Skate’ne

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Late one afternoon several children were playing near their house when suddenly they saw a woman approaching. She was very old and stooping, and her hair was white. The children were greatly frightened and ran into the house, but soon returned to the old woman, who said to them: “Children, do not be afraid of me, for nothing will harm you. I am your great-great-great-grandmother, and neither you nor your mother has ever seen me. Now, go to the house and tell her that I have come.” The children did so. Then they took a deer skin and spread it on the ground for the old woman and carried her food and drink. She then asked the children when their father went to sleep and in which part of the house he lay, and the children told her all.

That night, after all had gone to sleep, the old woman entered the house and cut off the man’s head, which she put into a basket she carried for that purpose; there she covered the man’s body with his blanket and quietly left the house. The next morning the man’s wife was surprised to find him asleep (as she supposed), since it was his custom to go hunting before sunrise. So she spoke to him, and as he did not answer she pulled off his blanket. When she saw that his head was missing she became greatly alarmed.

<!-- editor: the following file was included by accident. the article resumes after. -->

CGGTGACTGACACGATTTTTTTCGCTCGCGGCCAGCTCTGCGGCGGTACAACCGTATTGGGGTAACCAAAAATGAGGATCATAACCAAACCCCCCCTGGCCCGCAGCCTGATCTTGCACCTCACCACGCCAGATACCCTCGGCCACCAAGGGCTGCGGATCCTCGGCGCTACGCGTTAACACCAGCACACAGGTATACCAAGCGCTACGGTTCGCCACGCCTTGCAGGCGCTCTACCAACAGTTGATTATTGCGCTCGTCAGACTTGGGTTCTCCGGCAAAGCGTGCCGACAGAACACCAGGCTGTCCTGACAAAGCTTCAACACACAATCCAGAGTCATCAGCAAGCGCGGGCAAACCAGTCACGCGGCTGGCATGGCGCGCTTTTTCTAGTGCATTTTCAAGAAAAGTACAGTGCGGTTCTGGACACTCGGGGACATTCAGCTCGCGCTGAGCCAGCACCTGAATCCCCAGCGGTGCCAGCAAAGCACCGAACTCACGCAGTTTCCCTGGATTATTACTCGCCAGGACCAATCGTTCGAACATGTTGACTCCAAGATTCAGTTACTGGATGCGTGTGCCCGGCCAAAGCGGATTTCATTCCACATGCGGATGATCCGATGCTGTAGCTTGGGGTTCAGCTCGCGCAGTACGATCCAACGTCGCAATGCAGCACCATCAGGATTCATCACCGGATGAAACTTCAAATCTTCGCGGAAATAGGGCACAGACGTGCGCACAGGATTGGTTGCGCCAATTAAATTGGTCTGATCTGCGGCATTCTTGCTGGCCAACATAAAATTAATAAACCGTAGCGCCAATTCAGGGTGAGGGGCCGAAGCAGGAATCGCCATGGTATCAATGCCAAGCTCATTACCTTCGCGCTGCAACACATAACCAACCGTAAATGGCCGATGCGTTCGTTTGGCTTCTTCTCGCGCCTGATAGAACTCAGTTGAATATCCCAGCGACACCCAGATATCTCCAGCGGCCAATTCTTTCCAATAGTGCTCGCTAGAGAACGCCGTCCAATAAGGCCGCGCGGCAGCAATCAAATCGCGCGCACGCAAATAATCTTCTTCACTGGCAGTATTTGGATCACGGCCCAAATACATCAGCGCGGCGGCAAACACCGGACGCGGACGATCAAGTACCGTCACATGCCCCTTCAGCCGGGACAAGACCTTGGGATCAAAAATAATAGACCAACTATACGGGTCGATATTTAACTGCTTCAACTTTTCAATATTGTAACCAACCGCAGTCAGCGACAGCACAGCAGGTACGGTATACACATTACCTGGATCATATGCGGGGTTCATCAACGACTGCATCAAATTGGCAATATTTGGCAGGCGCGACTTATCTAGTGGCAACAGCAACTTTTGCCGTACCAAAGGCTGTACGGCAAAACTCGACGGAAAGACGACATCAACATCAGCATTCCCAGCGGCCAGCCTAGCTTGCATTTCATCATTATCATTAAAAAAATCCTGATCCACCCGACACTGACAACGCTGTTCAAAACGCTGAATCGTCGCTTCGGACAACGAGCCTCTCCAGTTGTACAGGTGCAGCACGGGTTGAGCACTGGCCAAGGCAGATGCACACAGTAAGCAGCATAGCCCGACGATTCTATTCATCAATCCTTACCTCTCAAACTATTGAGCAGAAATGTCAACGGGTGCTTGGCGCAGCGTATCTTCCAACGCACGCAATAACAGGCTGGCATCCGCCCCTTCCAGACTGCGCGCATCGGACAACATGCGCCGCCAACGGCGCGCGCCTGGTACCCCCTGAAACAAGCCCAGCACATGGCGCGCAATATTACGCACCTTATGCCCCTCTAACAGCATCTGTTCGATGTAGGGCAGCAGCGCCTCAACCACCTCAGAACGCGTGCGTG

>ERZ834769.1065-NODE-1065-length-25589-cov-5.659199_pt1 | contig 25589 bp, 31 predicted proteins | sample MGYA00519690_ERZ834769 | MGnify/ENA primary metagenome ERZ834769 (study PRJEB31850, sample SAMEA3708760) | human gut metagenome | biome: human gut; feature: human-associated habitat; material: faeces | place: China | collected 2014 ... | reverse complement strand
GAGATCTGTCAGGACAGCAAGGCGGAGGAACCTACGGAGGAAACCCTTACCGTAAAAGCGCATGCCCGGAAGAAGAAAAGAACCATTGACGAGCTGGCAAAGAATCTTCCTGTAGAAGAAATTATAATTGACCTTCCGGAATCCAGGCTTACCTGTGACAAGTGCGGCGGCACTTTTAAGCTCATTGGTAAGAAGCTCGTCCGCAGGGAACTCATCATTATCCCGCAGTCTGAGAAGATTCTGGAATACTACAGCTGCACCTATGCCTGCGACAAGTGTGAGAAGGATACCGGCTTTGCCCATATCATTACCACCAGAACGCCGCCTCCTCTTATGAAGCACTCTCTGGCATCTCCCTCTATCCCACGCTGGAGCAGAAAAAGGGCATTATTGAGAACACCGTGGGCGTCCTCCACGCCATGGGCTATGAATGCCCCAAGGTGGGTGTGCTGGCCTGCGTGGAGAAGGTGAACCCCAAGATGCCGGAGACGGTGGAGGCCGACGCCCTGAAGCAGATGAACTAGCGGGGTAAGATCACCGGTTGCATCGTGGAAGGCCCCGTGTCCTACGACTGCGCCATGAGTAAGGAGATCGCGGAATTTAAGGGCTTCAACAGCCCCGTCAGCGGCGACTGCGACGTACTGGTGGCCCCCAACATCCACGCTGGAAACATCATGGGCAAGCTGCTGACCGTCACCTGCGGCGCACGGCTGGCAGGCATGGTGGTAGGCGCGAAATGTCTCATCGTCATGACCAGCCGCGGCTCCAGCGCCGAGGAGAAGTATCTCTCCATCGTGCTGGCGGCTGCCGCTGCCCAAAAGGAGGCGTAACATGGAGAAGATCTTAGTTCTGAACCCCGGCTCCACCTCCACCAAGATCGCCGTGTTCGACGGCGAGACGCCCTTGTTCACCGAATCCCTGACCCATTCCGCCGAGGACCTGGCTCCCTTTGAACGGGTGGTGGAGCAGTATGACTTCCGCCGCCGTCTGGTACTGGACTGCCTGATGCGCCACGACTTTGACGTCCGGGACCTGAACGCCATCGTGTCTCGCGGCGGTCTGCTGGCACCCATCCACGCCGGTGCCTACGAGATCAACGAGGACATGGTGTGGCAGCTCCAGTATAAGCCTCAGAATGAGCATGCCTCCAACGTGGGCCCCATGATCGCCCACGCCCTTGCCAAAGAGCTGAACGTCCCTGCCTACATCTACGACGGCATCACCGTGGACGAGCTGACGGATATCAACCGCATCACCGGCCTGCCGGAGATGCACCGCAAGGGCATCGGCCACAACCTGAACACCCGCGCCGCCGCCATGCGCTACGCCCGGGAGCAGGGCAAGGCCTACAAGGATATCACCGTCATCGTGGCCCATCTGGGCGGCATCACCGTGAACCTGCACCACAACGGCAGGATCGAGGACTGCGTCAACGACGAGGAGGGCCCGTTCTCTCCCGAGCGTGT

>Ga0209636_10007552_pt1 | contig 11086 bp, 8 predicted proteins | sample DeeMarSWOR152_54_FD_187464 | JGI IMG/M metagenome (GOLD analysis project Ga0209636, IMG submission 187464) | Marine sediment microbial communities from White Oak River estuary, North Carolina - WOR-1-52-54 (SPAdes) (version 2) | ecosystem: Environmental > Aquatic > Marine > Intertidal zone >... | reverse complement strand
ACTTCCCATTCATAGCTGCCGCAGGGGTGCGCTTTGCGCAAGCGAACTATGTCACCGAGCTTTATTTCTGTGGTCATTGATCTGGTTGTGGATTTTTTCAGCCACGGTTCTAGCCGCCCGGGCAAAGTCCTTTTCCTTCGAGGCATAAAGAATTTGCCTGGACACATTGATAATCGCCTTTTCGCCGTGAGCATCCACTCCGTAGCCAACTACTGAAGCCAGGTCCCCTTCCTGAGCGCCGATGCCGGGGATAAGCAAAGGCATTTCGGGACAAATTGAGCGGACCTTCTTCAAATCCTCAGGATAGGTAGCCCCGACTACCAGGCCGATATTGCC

After cutting off the man’s head Skate’ne, the old woman, immediately left the house and started down the road. Soon she met a large bear, who said to her, “What have you covered up in your basket, old woman?” “You must not see it,” said she, “for if you look on it you will lose your eyes; it is poison and bad.” The bear was contented and went on his way.

Then she met many other animals, and at last came two wildcats. “Stop, old woman, and show us what you have in your basket,” called one of the wildcats “we must see what you carry.” The old woman repeated what she had told the bear and all the others. “But we must look inside your basket, even if we do lose our eyes,” replied one of the wildcats, at the same time seizing the basket and raising the cover. When they saw the man’s head they knew it was the old woman who prowled around during the night, killing men and animals and birds, so they determined to kill her. While one held her the other went to find a large club. When he had gone she said to the wildcat holding her: “Over there is a large club. You would do well to get it and kill me before your companion returns, for the one that kills me will always have good luck, and I like you.” So the remaining wildcat went to get the club, for he believed what the old woman had told him, and hence wanted to kill her. On his return with the club he could not find the old woman, for she was Skate’ne, an owl, and had flown away.



MLA Source Citation:

Bushnell, David I., Jr. The Choctaw of Bayou Lacomb, St Tammay Parish Louisiana. Washington Government Printing Office. 1909. AccessGenealogy.com. Web. 18 August 2014. http://www.accessgenealogy.com/native/skatene.htm - Last updated on Jul 1st, 2011


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